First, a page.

Montanans for Multiple Use

Mission Statement

Montanans for Multiple Use’s mission “is to provide equal recreation opportunities to all responsible Recreationalists, Provide recreational opportunities in and around Western Montana, (and) to preserve access to public lands in and around Western Montana, and to improve the social and economic climate in our community.” [Montanans for Multiple Use, accessed 10/25/18]

Montanans for Multiple Use and its North Lincoln County chapter “believe that the National Forest is only managed by the US Forest Service, not owned. It is a forest that should be open for use by all responsible recreationalists. Not just the elitists. […] MFMU supports SCIENCE based MULTIPLE USE land management policies.  We do not advocate clearcutting the whole forest, but we do not want to see it burn up either. We value wilderness and the unique recreational experience that can be found in those lands, but we believe that northwestern Montana currently has enough wilderness to satisfy both the demand and need for such areas.” [Montanans for Multiple Use, accessed 10/25/18]

Summary

Montanans for Multiple Use is an advocacy group that pushes for fewer restrictions on the use of public lands. The group opposes federal land ownership and wants public land transferred to the state of Montana. It also filed a lawsuit to challenge wilderness designations in Montana.

While the IRS revoked its tax exempt status in 2013, the North Lincoln County chapter remains in good standing with the Montana Secretary of State’s office and appears to be operating the Montanans for Multiple Use website.

Notable Activities & Statements on Public Lands Policy

Montanans for Multiple Use opposed federal land ownership and wanted public land transferred to the state of Montana.

Montanans for Multiple Use’s president said, “‘it’s time to give serious consideration to turning federal public land over to the state of Montana.’” In an op-ed, Montanans for Multiple Use’s president Clarence Taber wrote, “The solution is change. It’s time to give serious consideration to turning federal public land over to the State of Montana so people in Montana are accountable to the citizens for management of our public land, our access and our economy. This fall, Montanans for Multiple Use plans to sponsor an open, professionally moderated debate to air out both sides of the Transfer of Public Lands issue. As soon as the date is set everyone will be invited.” [Flathead Beacon, 09/25/14]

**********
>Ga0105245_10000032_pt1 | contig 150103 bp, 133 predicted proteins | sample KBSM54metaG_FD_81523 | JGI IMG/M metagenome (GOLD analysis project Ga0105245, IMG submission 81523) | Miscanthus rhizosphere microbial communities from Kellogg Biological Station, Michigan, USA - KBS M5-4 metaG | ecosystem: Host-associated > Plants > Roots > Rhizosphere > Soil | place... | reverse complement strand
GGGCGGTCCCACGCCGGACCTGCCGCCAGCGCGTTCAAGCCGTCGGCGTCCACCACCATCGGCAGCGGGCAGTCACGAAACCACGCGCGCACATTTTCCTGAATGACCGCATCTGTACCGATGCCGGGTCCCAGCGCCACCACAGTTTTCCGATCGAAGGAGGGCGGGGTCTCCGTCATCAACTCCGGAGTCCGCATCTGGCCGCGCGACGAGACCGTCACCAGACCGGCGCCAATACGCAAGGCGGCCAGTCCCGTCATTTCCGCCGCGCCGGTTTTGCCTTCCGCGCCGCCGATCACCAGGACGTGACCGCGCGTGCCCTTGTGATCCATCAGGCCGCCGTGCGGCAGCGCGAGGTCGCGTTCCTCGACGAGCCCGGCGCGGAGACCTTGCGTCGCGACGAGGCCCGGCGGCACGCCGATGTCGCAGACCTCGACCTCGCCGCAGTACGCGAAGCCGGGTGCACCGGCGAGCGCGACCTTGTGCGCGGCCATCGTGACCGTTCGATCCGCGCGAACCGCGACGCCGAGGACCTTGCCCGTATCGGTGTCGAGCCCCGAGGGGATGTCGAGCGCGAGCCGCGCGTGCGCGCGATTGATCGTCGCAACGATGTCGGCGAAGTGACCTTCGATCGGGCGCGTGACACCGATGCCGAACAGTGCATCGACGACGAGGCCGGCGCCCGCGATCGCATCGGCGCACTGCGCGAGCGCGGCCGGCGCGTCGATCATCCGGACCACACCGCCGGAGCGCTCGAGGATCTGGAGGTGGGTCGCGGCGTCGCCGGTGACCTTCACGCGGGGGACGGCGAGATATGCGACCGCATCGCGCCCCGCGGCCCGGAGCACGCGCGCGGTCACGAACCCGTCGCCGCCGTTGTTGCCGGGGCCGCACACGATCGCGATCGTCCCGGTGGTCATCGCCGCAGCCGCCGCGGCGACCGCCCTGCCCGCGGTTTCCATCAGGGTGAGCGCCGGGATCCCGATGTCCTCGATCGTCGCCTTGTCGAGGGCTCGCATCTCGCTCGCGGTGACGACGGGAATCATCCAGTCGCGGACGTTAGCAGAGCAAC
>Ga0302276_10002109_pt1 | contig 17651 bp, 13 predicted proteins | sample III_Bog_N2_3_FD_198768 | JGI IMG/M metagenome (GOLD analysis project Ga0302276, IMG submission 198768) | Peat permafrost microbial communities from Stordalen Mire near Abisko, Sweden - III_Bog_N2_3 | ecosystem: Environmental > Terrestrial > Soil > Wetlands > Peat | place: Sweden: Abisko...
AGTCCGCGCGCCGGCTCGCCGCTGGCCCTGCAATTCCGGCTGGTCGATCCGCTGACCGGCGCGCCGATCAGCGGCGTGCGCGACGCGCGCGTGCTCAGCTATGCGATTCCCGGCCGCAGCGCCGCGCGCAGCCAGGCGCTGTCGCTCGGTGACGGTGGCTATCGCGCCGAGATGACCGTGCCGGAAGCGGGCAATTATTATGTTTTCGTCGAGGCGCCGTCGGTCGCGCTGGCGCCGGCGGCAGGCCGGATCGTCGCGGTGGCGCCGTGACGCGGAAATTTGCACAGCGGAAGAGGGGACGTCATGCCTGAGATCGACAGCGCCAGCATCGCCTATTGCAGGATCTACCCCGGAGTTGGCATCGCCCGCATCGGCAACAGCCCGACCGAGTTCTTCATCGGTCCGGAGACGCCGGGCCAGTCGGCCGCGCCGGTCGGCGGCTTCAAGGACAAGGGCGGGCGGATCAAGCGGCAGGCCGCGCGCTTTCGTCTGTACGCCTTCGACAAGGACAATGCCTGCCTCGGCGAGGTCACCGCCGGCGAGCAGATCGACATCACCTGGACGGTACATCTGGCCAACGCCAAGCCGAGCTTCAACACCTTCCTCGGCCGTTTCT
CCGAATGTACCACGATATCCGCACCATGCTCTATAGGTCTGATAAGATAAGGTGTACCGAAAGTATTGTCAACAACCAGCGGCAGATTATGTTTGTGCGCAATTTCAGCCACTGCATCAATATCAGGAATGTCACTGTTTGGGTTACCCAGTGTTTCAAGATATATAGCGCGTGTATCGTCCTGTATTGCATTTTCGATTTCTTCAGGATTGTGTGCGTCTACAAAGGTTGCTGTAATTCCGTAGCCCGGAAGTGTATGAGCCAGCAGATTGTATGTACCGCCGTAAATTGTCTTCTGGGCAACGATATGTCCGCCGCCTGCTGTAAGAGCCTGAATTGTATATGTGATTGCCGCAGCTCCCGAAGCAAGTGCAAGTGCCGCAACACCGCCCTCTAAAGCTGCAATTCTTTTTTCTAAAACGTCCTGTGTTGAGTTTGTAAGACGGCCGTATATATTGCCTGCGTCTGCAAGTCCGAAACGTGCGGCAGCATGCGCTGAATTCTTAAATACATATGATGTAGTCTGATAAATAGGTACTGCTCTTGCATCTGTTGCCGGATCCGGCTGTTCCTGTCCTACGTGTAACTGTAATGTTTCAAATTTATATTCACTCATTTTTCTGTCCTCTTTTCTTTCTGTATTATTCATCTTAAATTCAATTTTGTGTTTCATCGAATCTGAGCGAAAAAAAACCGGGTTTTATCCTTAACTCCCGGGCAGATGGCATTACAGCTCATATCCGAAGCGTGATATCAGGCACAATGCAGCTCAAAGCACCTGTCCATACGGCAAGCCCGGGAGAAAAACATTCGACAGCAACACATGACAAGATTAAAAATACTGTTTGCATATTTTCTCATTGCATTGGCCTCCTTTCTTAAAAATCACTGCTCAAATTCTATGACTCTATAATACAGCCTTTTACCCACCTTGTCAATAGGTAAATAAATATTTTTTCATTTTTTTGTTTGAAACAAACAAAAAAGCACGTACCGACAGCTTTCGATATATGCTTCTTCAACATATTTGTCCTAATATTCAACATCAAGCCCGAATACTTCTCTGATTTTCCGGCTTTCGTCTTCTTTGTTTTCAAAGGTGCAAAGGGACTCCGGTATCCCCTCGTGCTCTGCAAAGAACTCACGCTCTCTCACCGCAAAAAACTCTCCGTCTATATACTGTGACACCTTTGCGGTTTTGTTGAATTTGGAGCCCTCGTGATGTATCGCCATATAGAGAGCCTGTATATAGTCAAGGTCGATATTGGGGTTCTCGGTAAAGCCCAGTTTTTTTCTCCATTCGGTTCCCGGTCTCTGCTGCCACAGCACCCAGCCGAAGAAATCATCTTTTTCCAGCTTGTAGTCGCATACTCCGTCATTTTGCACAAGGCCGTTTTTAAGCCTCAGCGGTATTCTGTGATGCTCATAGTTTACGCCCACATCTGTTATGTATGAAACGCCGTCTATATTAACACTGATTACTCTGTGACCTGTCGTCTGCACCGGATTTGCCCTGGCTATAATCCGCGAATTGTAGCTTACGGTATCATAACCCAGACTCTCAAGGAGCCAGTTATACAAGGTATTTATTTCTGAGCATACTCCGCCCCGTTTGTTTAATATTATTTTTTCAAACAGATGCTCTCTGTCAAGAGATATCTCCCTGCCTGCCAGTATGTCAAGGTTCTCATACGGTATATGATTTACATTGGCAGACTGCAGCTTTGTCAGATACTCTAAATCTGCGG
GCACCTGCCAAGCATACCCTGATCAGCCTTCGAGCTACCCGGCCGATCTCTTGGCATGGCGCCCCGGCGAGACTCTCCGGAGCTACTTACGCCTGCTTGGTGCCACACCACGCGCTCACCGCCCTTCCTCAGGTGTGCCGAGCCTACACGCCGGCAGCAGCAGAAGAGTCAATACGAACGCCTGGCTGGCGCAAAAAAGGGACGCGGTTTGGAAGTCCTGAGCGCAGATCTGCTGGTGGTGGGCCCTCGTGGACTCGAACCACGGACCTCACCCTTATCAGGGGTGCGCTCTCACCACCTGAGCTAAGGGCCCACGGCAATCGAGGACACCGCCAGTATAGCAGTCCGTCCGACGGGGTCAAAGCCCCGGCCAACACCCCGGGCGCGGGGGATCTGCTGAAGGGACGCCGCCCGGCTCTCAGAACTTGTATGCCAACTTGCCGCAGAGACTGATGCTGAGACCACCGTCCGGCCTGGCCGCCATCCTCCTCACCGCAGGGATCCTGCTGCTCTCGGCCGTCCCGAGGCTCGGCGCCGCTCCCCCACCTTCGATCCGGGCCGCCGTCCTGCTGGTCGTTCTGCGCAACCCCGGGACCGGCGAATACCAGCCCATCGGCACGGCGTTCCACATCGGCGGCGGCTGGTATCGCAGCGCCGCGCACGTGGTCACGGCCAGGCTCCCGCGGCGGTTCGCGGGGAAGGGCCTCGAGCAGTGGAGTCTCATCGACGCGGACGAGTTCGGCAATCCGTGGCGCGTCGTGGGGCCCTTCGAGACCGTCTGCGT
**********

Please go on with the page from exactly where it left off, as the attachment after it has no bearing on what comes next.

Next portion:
Montanans for Multiple Use filed a lawsuit to challenge wilderness designations in Montana.

Montanans for Multiple Use challenged wilderness designations in the Kootenai and Idaho Panhandle National Forest plans because they “restricted motorized use.”  A federal judge, in 2017, ruled against a group of snowmobilers and other interest groups, including Montanans for Multiple Use, who were “seeking to challenge wilderness provisions in the Kootenai and Idaho Panhandle national forest plans,” thereby “upholding protections that restrict or limit motorized use. At issue was the U.S. Forest Service’s 2015 revised forest management plans for the two forests, which recommended certain rugged and unspoiled areas for wilderness designation.” The 2015 Kootenai and Idaho-Panhandle forest plans “closed access to some recommended wilderness areas where snowmobiles had been allowed to ride in the past.” The plaintiffs “accused the Forest Service of improperly excluding snowmobile use from the forest’s recommended wilderness areas and improperly recommending new waterways for the national Wild and Scenic River Act designation.” [Flathead Beacon, 10/24/17]

The plaintiffs criticized “the Forest Service over the way it designates and manages potential wilderness areas,” claiming “the Forest Service lacks any clear way to define a potential wilderness area, and therefore has no good way of making rules for those places. In Page 2 of 2 particular, the argument goes, the Forest Service has no way to justify banning snowmobiles and mountain bikes from places they’ve been using since 1977, such as Ten Lakes.” [The Missoulian, 01/16/16]

Revenue & Expenditures

The IRS revoked Montanans for Multiple Use’s tax exempt status in 2013. [Guidestar, accessed 10/25/18] Its registration with the Montana Secretary of State is in “active involuntary intent.” However, its North Lincoln County chapter is in good standing and appears to be operating the Montanans for Multiple Use website. [Montana Secretary of State, accessed 11/13/18]

Montanans for Multiple Use North Lincoln County Chapter lists its gross receipts as less than $50,000 on its 990-N e-Postcards from 2015-2017. No other forms 990s are available for either Montanans for Multiple Use or its North Lincoln County chapter on the IRS website or Guidestar. [Montanans for Multiple Use North Lincoln County chapter Forms 990 2015-17, accessed 10/25/18]